Freedom Day serves as a symbol of how far the country has come since its historic elections in 1994. It is a celebration of the end of colonialism, segregation and white minority and the establishment of a new democratic government.
Freedom Day is observed annually on the 27th of April where we commemorate our journey to freedom and democracy. A journey that saw Africans standing for hours in long queues to vote in South Africa’s first democratic election. Hopes ran high on that day and a sense of euphoria gripped voters who opposed the apartheid. This day had South Africans believe that their lives would be transformed for the better through equal opportunities. For the first time, people were able to dream and aspire for a better future.
The 1994 elections paved the way towards a new democratic dispensation and a new constitution for the country. A democracy that is stated to be founded on values of human dignity, the achievement of equality and the advancement of human rights and freedoms, non-racialism and non-sexism, and supremacy of the constitution and the rule of law. This democracy means citizens do not govern the country themselves, they elect (vote for) other people to represent them in government with the constitution being the highest rule of law unlike the United Kingdom that is governed within the framework of a parliamentary democracy under a constitutional monarchy and China with an authoritarian political system.
The democratic breakthrough was a new dawn for South Africa that liberated black south Africans from the tyranny of apartheid. Equal opportunity was an essential characteristic of what the dream of 1994 meant for South Africans as they believed the democratic government would improve their living conditions, education, and the future of their families.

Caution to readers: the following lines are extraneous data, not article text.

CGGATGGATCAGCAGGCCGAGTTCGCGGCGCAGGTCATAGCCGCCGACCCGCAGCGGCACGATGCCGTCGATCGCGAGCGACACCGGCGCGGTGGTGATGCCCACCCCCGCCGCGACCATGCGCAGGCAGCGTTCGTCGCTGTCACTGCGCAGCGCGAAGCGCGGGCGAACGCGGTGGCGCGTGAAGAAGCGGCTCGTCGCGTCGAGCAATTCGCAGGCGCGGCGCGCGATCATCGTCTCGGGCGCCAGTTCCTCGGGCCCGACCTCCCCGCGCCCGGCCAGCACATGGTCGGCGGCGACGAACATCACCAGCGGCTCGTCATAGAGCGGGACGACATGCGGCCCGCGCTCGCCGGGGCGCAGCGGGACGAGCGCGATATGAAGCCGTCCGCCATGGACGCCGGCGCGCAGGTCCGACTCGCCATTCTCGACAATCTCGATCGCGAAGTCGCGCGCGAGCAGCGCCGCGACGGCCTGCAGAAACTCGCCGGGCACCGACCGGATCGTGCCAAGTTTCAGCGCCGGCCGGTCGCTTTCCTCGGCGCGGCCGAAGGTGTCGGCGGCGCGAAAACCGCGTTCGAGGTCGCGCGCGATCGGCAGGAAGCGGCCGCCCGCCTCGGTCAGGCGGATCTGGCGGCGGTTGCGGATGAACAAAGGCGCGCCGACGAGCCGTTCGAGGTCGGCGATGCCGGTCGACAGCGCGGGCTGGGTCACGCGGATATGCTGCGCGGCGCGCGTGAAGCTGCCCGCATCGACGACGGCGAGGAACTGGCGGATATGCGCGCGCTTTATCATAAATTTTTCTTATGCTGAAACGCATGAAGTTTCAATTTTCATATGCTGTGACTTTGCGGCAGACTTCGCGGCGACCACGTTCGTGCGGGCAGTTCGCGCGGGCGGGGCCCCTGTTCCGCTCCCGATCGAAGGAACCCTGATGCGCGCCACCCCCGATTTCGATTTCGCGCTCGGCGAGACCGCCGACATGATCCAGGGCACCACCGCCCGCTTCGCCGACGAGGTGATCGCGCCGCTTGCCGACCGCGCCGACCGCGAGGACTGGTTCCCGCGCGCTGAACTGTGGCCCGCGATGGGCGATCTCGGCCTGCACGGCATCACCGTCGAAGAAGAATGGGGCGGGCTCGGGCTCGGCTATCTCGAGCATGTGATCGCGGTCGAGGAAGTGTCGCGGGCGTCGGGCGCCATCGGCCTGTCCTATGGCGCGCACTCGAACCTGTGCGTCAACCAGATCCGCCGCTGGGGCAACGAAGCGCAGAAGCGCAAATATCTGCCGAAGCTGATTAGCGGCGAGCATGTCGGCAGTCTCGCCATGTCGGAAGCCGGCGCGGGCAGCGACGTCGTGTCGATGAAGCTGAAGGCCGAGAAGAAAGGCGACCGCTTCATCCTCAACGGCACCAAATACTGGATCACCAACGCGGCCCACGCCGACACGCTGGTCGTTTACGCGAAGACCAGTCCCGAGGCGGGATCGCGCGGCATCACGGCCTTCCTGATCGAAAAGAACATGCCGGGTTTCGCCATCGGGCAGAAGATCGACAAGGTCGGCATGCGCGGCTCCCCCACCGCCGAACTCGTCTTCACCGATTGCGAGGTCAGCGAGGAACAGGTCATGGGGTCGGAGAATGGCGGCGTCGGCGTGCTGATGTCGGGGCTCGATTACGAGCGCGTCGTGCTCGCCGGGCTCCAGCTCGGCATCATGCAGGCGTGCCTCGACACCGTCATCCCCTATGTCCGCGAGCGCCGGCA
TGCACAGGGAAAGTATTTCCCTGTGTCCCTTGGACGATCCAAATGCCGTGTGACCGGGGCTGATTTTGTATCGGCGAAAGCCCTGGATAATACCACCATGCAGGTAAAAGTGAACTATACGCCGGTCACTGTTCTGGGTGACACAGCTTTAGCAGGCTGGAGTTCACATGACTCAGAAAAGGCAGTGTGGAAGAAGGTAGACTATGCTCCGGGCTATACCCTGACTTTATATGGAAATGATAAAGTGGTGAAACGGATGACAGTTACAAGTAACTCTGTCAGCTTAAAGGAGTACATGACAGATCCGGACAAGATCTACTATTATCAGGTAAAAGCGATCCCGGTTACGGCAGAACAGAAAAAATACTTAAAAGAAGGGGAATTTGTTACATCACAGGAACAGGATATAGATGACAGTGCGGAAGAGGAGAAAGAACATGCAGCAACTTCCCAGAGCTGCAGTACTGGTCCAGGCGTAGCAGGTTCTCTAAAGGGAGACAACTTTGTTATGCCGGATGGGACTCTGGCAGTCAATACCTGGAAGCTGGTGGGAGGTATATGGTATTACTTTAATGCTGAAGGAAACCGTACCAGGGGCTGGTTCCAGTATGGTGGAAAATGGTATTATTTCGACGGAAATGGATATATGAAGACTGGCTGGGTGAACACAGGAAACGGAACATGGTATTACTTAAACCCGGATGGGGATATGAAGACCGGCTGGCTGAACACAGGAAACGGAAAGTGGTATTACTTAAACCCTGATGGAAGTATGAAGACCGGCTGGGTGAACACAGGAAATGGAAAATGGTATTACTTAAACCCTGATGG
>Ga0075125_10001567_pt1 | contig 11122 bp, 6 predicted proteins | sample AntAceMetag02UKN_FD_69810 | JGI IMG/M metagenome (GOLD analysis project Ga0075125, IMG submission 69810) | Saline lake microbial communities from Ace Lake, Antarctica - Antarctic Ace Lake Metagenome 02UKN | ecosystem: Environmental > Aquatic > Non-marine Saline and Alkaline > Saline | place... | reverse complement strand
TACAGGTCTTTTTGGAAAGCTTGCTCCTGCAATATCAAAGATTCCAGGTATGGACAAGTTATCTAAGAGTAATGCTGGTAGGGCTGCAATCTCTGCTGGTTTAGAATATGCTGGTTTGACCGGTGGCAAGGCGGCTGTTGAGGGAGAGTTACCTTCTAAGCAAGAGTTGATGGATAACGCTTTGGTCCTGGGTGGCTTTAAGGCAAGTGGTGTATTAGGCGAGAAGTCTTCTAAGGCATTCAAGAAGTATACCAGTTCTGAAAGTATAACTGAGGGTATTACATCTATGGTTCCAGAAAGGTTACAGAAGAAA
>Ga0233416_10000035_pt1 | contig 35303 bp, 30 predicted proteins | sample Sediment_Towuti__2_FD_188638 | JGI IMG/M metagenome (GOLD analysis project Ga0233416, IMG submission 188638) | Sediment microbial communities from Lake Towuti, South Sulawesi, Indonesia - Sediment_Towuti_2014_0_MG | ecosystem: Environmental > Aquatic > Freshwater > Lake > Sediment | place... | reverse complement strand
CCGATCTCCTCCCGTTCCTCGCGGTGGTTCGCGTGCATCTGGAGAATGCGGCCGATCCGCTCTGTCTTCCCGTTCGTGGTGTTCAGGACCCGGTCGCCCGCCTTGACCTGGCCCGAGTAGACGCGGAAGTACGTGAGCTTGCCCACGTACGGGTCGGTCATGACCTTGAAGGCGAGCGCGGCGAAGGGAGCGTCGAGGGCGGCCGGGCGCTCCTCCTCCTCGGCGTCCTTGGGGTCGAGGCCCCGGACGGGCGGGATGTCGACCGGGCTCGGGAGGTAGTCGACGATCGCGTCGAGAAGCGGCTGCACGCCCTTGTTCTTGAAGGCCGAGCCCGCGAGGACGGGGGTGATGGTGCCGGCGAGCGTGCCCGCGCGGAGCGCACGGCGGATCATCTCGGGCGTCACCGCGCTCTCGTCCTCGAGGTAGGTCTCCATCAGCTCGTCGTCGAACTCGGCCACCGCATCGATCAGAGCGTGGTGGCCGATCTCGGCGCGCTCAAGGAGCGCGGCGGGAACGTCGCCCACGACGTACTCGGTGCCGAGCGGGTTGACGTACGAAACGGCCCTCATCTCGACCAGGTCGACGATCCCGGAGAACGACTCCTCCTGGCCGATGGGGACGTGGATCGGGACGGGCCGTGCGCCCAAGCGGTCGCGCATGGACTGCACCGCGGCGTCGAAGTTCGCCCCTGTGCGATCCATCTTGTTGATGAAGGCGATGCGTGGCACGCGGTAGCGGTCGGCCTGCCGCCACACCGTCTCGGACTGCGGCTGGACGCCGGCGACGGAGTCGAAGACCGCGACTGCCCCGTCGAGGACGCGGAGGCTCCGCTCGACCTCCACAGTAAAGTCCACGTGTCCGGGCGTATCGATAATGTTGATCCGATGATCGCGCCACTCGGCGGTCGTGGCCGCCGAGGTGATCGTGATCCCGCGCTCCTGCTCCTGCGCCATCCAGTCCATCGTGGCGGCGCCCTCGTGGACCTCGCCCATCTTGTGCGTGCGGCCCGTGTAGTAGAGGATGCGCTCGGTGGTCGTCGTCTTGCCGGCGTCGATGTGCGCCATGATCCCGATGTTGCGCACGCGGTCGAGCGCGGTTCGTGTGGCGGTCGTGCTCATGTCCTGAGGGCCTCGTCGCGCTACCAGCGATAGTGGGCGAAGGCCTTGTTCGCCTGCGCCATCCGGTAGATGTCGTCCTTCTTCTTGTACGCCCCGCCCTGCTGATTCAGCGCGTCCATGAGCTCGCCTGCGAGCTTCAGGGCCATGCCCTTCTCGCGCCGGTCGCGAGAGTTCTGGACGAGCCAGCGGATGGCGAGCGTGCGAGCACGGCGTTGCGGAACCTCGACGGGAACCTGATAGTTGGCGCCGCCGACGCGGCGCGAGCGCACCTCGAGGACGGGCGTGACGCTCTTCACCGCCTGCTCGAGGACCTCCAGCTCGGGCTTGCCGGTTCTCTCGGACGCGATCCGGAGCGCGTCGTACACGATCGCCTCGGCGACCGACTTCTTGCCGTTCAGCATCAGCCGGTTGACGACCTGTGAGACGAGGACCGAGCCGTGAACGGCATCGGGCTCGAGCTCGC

To some degree, the government did meet this dream in building houses, schools, hospitals, and universities. They have provided water, sanitation and electrified homes that were not previously. They have also expanded access to health care and education, and mostly supported vulnerable families with social grants. But the legacy of colonialism and apartheid, rooted in racial and spatial segregation, continues to reinforce inequality with South Africans seeing a continuation of historical patterns. Poverty, job scarcity and unequal opportunity to quality education have created a view that democracy has not delivered a better life for all. Instead, the freedom of movement has limited the movement as crime levels have increased.
Homes are no longer safe as they have become playing grounds for criminals when load shed. For the first, we saw newly graduated doctors not being placed for work despite the shortage of medical doctors in public healthcare. This is seen as a form of continued oppression informed by the view that the quality of life has not necessarily improved for most South Africans. The country remains a divided society and continues to earn the infamy of the most unequal society in the world. An illustration that we cannot be free if our people remain in poverty, without land, employment, quality education and without tangible prospects of a better life.
The problem is that our country’s political culture today does not live up to the ideal the Constitution enshrines, while the Constitution forms part of the fundamental democratic breakthrough of this country. There’s a massive gap between the declared standards and actual realities, and this should be taken to account when electing the government. Freedom Day should be a forceful reminder of the democratic rights enshrined in the Constitution, basic human rights that ought to be redressed boldly and robustly.
As we celebrate this day, let us not forget the struggles of the brutal Apartheid regime that saw political leaders, students, teachers, and ordinary citizens lose their lives in the long, laborious battle for democracy and political stability. We need to ensure that these freedoms are not merely theoretical rights, but they must form part of the daily life experience of all South Africans. On this Freedom Day, we need to remind ourselves that those whom we have given the privilege to govern our land, must do so diligently on our behalf and for the benefit of all the people.
About the Author
Dikoti Masemola is a coordinator for the Advocacy, Thought-Leadership & Stakeholder Relations department at the BMF.
She holds a BCom Economics and Econometrics, as well as a BSc Hons Energy Studies from the University of Johannesburg.